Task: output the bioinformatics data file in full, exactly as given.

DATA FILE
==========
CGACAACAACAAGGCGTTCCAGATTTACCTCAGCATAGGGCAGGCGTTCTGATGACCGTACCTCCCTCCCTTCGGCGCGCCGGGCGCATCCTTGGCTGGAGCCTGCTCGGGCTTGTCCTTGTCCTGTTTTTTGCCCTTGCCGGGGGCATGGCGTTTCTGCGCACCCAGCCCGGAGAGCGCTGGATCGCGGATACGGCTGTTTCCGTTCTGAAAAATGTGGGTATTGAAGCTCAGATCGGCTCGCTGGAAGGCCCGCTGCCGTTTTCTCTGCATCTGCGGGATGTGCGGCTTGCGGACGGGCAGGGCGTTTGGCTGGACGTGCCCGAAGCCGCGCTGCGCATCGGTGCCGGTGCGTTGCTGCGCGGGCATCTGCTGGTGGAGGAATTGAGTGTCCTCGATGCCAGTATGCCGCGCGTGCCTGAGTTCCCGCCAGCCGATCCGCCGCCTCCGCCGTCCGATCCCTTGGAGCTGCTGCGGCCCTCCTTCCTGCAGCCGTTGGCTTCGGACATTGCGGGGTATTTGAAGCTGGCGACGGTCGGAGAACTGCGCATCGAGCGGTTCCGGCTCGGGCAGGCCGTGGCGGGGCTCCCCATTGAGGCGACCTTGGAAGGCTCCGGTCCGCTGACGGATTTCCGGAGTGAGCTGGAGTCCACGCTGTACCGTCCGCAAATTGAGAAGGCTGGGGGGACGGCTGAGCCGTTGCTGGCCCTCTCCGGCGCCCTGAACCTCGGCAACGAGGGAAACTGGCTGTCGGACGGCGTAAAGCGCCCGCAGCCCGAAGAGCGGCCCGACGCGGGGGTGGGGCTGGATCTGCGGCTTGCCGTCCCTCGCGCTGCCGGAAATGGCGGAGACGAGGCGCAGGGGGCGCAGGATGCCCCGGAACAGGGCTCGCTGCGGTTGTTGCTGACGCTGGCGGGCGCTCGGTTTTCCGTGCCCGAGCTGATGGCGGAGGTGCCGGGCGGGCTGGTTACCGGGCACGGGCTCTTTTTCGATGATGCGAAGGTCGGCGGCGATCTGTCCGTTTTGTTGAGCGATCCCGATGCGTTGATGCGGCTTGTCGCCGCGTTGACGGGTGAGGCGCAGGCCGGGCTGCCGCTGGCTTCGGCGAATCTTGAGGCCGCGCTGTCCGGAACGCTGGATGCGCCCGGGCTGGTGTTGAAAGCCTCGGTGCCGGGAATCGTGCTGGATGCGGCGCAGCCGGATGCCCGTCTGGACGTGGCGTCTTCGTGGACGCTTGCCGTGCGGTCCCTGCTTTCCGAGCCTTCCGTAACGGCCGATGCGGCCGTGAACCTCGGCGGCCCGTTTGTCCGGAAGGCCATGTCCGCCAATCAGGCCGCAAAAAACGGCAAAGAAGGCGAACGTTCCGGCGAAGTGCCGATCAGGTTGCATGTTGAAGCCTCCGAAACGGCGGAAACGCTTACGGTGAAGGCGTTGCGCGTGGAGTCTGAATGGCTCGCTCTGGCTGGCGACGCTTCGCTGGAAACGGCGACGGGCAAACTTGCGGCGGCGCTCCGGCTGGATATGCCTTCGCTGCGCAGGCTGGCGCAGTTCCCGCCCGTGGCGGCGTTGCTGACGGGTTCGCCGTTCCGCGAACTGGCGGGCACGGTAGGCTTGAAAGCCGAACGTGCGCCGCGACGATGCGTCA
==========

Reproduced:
CGACAACAACAAGGCGTTCCAGATTTACCTCAGCATAGGGCAGGCGTTCTGATGACCGTACCTCCCTCCCTTCGGCGCGCCGGGCGCATCCTTGGCTGGAGCCTGCTCGGGCTTGTCCTTGTCCTGTTTTTTGCCCTTGCCGGGGGCATGGCGTTTCTGCGCACCCAGCCCGGAGAGCGCTGGATCGCGGATACGGCTGTTTCCGTTCTGAAAAATGTGGGTATTGAAGCTCAGATCGGCTCGCTGGAAGGCCCGCTGCCGTTTTCTCTGCATCTGCGGGATGTGCGGCTTGCGGACGGGCAGGGCGTTTGGCTGGACGTGCCCGAAGCCGCGCTGCGCATCGGTGCCGGTGCGTTGCTGCGCGGGCATCTGCTGGTGGAGGAATTGAGTGTCCTCGATGCCAGTATGCCGCGCGTGCCTGAGTTCCCGCCAGCCGATCCGCCGCCTCCGCCGTCCGATCCCTTGGAGCTGCTGCGGCCCTCCTTCCTGCAGCCGTTGGCTTCGGACATTGCGGGGTATTTGAAGCTGGCGACGGTCGGAGAACTGCGCATCGAGCGGTTCCGGCTCGGGCAGGCCGTGGCGGGGCTCCCCATTGAGGCGACCTTGGAAGGCTCCGGTCCGCTGACGGATTTCCGGAGTGAGCTGGAGTCCACGCTGTACCGTCCGCAAATTGAGAAGGCTGGGGGGACGGCTGAGCCGTTGCTGGCCCTCTCCGGCGCCCTGAACCTCGGCAACGAGGGAAACTGGCTGTCGGACGGCGTAAAGCGCCCGCAGCCCGAAGAGCGGCCCGACGCGGGGGTGGGGCTGGATCTGCGGCTTGCCGTCCCTCGCGCTGCCGGAAATGGCGGAGACGAGGCGCAGGGGGCGCAGGATGCCCCGGAACAGGGCTCGCTGCGGTTGTTGCTGACGCTGGCGGGCGCTCGGTTTTCCGTGCCCGAGCTGATGGCGGAGGTGCCGGGCGGGCTGGTTACCGGGCACGGGCTCTTTTTCGATGATGCGAAGGTCGGCGGCGATCTGTCCGTTTTGTTGAGCGATCCCGATGCGTTGATGCGGCTTGTCGCCGCGTTGACGGGTGAGGCGCAGGCCGGGCTGCCGCTGGCTTCGGCGAATCTTGAGGCCGCGCTGTCCGGAACGCTGGATGCGCCCGGGCTGGTGTTGAAAGCCTCGGTGCCGGGAATCGTGCTGGATGCGGCGCAGCCGGATGCCCGTCTGGACGTGGCGTCTTCGTGGACGCTTGCCGTGCGGTCCCTGCTTTCCGAGCCTTCCGTAACGGCCGATGCGGCCGTGAACCTCGGCGGCCCGTTTGTCCGGAAGGCCATGTCCGCCAATCAGGCCGCAAAAAACGGCAAAGAAGGCGAACGTTCCGGCGAAGTGCCGATCAGGTTGCATGTTGAAGCCTCCGAAACGGCGGAAACGCTTACGGTGAAGGCGTTGCGCGTGGAGTCTGAATGGCTCGCTCTGGCTGGCGACGCTTCGCTGGAAACGGCGACGGGCAAACTTGCGGCGGCGCTCCGGCTGGATATGCCTTCGCTGCGCAGGCTGGCGCAGTTCCCGCCCGTGGCGGCGTTGCTGACGGGTTCGCCGTTCCGCGAACTGGCGGGCACGGTAGGCTTGAAAGCCGAACGTGCGCCGCGACGATGCGTCA